16. Martin Bucer Peter Martyr Vermigli The ‘Big Hitters’:

  17. Autumn 1549 – war with Scotland increasingly problematic: • Secure borders • French influence in Scotland – particularly House of Guise • Continuation of role under HVIII (inconclusive war in Scotland to push marriage of EVI to MQS) • Felt had been prevented from fighting it how he wanted – now had space to do so. • French aid allowed Scots to push English forces back • Humiliation for England (and Somerset in particular) • Somerset looked weak (for losing) and foolish (for engaging in it in the first place) • Financial ruin – vast debts to pay: • July 1549 – Exchequer no money • Debased the coinage = rampant inflation Foreign Policy:

  18. Significant reason for Somerset’s reputation as ‘the Good Duke’: • W.K. Jordan – moderate/ tolerant • Certainly a lot less bloody than HVIII/MI – only Gardiner deprived of Bishopric, only Thomas Seymour a cause célèbre murder. • Allowed prominent Catholics to continue to hear Mass (was this to placate foreign powers?) • Explain economic problems/population pressure: • Population bottomed-out 1348-50 (Black Death) • Thereafter rising steadily: c.1500 regained mC14th levels • After that considerable pressure on resources – agricultural output not increase in line with population. • Subsistence economy – a real problem. • No real economic thought/theory – seen to be moral problems/human agency: • Greedy landowners to blame. • Certainly more visible – division rich/poor in villages • Inheritance laws. The Commonwealth:

  19. Christian Humanists ran with moral arguments - necessity of reforming the commonwealth: • Evangelicals, too – Hugh Latimer. • Somerset threw lot in with – 1548/49 Royal Commissioners tried to stem enclosure • His Reformation both spiritual & temporal – many historians think that was a genuine (if misguided) policy. • Courting popularity – a power play? • Michael Bush – opportunistic, used to help finance his war in Scotland (and force MQS to marry EVI) • Many concerned about this policy – courting disaster? • Combined with effects of Scottish war – inflation • Dissolution of the chantries felt like plunder (same landlords benefitting from) • Enclosure unrest in Hertfordshire/ Middlesex/ Essex/ Norfolk in 1548 Commonwealth:

  20. Two Rebellions: • Kett’s rebellion: • Significant parts of the country (Norfolk/Suffolk/ Cambridgeshire/ Hertfordshire/ Essex / Kent/ Middlesex/ Surrey/ Hampshire / Berkshire/ Buckinghamshire/ Oxfordshire / Wiltshire/ Somerset) • Groups of peasants left the land, camped, made demands of the gentry & Lord Protector • Tore down enclosure fences/ gentry property • Aped language of Christian Humanists – evidence of preachers’ success in linking economic and religious reform? • Regime’s response: • Tudor ‘norm’ = brutality • Somerset no money to do this – army in Scotland • Also the case that the campers taking him at his word • Response confused: negotiation and repression. • Shagan – expression of popular politics • Alarmed elites because Somerset appeared to be taking the rebels seriously • Eventually most return home – little bloodshed outside Norfolk, where John Dudley put it down brutally (thousands of casualties). Western Rising & Kett’s Rebellion – coincided (although arguably distinctive causes) Little bloodshed, but a damning indictment of the government’s legitimacy (because could not keep order)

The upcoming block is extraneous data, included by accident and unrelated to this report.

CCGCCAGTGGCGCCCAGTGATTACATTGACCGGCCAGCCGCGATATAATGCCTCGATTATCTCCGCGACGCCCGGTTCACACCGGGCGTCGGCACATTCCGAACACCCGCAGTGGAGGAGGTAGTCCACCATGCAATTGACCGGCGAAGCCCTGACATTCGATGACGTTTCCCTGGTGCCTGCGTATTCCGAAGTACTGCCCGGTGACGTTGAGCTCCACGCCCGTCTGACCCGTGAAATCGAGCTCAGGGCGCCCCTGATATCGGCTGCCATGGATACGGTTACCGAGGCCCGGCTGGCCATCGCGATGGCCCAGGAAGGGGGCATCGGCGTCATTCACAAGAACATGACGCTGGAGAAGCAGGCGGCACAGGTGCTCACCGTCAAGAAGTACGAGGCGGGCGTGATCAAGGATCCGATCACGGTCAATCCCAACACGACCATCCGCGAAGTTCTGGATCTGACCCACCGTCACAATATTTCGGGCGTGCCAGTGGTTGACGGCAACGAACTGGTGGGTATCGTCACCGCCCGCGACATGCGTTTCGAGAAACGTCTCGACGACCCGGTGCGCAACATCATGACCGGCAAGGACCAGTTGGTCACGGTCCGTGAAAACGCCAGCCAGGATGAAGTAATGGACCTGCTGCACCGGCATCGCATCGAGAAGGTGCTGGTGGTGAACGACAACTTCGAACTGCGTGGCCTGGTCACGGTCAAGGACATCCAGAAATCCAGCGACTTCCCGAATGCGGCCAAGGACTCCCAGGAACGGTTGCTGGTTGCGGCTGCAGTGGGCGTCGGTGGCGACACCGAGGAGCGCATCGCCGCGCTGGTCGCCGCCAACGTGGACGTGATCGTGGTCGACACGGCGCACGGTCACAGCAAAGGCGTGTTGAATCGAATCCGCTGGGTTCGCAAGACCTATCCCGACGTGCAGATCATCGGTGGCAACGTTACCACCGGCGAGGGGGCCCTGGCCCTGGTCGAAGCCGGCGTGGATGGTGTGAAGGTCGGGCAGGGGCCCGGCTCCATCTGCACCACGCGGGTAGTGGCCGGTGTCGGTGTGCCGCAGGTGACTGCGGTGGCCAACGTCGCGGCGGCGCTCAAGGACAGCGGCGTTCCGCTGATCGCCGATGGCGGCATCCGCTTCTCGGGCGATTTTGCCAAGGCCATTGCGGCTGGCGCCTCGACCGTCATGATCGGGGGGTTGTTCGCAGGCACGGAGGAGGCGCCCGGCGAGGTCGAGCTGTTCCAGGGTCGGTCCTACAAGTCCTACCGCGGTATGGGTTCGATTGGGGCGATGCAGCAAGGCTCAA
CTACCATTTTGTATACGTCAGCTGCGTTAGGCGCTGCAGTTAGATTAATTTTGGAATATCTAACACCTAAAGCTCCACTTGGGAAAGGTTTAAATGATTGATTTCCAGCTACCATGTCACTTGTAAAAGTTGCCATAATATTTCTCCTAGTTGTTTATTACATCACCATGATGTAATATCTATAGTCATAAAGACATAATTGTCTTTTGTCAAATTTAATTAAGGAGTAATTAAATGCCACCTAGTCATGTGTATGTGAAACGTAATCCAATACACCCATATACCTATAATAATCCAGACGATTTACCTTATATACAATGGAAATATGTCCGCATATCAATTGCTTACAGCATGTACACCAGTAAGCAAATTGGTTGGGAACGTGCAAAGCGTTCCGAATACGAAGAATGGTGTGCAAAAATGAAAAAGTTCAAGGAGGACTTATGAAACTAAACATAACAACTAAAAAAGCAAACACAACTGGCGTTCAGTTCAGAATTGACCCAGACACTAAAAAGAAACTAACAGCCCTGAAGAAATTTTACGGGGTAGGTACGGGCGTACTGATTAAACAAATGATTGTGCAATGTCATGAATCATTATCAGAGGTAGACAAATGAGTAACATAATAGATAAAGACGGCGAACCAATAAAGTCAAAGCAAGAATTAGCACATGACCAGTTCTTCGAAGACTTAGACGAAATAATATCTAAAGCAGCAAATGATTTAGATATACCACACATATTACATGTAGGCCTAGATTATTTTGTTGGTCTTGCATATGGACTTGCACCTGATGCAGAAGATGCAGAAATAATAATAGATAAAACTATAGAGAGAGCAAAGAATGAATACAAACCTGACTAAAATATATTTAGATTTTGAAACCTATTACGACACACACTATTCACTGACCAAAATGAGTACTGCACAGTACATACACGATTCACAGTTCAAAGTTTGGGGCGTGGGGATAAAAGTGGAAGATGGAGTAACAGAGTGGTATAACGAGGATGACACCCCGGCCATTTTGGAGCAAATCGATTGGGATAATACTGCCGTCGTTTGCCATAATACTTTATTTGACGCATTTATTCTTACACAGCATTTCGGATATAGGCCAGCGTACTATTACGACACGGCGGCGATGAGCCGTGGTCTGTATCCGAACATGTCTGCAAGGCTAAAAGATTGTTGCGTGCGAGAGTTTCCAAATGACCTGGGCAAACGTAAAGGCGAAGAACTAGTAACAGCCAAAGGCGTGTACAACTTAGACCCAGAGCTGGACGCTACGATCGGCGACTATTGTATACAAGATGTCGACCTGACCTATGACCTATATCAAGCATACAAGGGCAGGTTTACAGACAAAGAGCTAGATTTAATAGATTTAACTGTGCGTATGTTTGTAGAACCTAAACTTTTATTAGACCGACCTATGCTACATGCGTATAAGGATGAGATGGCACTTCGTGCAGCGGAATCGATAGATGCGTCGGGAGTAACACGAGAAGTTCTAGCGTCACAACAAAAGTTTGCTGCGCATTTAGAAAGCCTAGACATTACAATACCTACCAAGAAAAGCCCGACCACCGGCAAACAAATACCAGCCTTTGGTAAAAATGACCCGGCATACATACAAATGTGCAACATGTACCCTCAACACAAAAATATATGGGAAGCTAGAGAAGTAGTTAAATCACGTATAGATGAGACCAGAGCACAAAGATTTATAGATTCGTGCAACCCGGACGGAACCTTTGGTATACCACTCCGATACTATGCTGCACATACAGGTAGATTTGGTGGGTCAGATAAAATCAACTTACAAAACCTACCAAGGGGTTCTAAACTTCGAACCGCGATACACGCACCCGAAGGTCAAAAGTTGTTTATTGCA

21. Looked weak • Many thought his ‘commonwealth’ posturing had provoked the rising; his Scottish campaign had left the regime vulnerable to it. • Not a smart courtier: • Monarch’s duty to spread patronage around – honour culture • Somerset spread it too closely • Execution of his brother, Thomas Seymour: • Married HVIII widow (Katherine Parr) – died in childbirth • Then started to court Elizabeth (15 years old) – power-play • Real rivalry arrogance between the two – over the issue of whose wife should take precedence at court. • Vultures were circling – Somerset kidnap EVI and absconded to Windsor 6/10/49 • Deposed as Lord Protector 13/10/49 Somerset’s downfall:

  22. Everyone expected Mary to become regent: • EVI not like her • Dudley had worked with conservatives to oust Somerset (then excluded them from the council). • John Dudley, created himself duke of Northumberland (1551) but never Lord Protector • Lord President of the Council – conciliar government • EVI increasingly active in government – in this sense, Northumberland/Somerset not comparable. • No obvious evangelical urges – but inclined to yield to EVI’s will. • Practical successes: end war with France/ partial revaluation of the coinage/curtail ‘commonwealth’ agenda. Northumberland – the ‘bad Duke’: